Legal warning for asphalt site plans

Plans for an asphalt plant in Sutton Bridge could see legal action if a full screening exercise is not carried out.

A resident is warning that the result of a court case ten years ago could have an impact on plans to create the new plant on Greenworld Park.
The application has been submitted to South Holland District Council on behalf of Franklin Bros Ltd, and would see the plant on part of the Nene Transport (Lincs) site.
But resident Craig Jackson is fighting the application and says the impact on air quality and the site’s proximity to homes should mean it doesn’t go ahead.
He has contacted the district council requesting an Environmental Impact Assessment (EIA) be carried out – and has warned about potential legal action if it’s not done.
Mr Jackson was among protestors against the building of a proposed incinerator ten years ago.
The application was originally approved, but a Judicial Review in the High Court quashed it in May 2014.
“It would be prudent to warn the council that a similar court challenge would be initiated if an EIA is not conducted.
“In this respect we would seek to instruct the same legal team for this application,” he says in a letter to the council.
The plan involves stationing a semi-mobile asphalt plant on the site, with temporary fence and gates for security. An array of ‘plant and machinery, together with aggregate storage bays make up the installation.
“Following the recent closure of Bakkavor, there is an opportunity to access a skilled workforce proficient in plant operations, facility management and engineering. This resource pool could be instrumental in ensuring the effective operation and maintenance of the proposed manufacturing facility,” says the application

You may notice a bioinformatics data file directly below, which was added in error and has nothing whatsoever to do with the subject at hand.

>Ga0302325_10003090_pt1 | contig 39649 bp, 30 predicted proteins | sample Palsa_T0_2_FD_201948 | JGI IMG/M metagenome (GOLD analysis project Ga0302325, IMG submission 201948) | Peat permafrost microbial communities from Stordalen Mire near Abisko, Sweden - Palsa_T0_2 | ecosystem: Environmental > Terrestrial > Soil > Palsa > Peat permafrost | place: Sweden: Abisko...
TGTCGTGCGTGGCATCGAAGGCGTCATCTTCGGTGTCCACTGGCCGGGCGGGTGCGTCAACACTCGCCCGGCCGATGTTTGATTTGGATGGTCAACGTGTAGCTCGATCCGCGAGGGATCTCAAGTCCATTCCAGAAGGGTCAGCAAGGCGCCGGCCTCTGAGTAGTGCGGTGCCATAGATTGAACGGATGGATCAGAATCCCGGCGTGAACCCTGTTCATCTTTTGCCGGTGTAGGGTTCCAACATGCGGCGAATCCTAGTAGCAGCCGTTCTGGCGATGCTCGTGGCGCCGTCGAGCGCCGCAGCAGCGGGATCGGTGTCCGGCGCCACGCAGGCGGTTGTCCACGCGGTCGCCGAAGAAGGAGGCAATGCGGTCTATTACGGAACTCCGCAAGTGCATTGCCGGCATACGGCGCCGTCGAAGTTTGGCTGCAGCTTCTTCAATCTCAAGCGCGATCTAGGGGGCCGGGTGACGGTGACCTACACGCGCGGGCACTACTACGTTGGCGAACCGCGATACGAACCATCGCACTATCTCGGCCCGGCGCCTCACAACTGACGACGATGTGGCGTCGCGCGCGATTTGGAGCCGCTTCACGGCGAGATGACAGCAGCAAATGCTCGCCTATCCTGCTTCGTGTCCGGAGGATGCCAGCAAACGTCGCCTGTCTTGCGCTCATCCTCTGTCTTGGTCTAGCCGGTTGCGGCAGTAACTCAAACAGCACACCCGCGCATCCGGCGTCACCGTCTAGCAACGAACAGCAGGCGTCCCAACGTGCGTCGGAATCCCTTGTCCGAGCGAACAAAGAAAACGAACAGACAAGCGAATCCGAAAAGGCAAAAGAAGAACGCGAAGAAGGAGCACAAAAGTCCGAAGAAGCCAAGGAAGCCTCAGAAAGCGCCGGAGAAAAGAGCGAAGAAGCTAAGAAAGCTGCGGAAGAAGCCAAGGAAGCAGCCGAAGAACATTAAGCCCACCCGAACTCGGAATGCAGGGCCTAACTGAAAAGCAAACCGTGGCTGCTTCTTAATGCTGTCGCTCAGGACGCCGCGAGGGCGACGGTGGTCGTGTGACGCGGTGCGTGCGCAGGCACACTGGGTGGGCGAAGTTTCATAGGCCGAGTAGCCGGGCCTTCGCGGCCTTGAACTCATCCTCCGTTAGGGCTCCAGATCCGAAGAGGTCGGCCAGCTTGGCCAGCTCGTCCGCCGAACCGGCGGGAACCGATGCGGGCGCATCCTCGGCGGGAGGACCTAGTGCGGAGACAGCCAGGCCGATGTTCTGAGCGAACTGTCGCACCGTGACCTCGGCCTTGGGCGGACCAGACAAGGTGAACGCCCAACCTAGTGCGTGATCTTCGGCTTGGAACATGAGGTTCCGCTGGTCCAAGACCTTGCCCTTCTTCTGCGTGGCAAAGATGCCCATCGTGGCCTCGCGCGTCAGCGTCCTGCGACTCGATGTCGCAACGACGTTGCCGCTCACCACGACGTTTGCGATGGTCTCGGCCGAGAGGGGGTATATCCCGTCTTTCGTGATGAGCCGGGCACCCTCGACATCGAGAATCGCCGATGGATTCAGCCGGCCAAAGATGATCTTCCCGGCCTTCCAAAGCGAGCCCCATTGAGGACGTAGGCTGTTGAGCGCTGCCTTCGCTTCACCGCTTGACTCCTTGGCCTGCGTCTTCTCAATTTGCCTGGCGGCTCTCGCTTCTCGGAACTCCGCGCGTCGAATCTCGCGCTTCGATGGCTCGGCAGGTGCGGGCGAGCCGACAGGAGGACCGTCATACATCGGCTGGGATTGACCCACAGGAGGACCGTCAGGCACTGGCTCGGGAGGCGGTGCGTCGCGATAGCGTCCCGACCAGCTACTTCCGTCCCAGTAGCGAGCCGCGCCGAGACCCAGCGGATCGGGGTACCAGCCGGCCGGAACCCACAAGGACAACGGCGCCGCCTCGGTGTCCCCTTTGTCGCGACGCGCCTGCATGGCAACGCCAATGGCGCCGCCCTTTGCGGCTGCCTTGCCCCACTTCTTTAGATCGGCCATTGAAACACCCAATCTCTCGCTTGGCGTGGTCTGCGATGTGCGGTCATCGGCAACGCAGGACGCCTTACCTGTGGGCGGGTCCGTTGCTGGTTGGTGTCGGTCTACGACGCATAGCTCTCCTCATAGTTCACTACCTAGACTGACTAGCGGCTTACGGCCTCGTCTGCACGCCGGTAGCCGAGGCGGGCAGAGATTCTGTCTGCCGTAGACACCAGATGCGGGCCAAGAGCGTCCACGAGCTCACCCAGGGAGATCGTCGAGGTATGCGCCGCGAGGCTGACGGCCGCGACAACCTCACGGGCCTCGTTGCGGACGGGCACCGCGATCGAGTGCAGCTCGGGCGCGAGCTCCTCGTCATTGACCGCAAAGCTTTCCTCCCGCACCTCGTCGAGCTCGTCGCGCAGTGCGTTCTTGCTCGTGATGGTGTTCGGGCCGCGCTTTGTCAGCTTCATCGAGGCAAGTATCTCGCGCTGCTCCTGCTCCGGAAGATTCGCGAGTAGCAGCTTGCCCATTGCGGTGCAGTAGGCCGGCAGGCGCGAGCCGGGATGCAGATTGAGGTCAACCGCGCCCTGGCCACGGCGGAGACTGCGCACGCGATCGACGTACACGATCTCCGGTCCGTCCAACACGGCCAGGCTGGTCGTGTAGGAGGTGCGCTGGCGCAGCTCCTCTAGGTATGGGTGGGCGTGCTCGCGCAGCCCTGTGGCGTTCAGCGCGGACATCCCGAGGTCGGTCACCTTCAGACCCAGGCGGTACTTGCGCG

The applicant also adds that potential future demand supported by Nene Transport Haulage, will require the expansion of an ‘existing workforce.’
“The maintenance of Lincolnshire’s highways is vital to ensure the continued growth in the local economy,” the application adds.
Aggregate and additives could be brought to the site, stored in open storage bays and silos, and then mixed together to produce asphalt which is then taken from the site, to order, for use in highway maintenance and construction around the area.
The application includes a ‘noise assessment, air quality assessment and odour assessment in support.’
It shows no potential adverse effects and says the machinery and plant would be ‘sheeted’ by the applicant to prevent both noise and dust leaving the site.
But the data has been questioned by Mr Jackson who also points out The Wash is a European Marine Site and a Special Area of Conservation.
“Many of the issues challenged in the High Court were, and are, also applicable to this application,” he added.
A response from the district council says the application was only received on June 12 and it was still at the validation stage, and there had not been time for screening.

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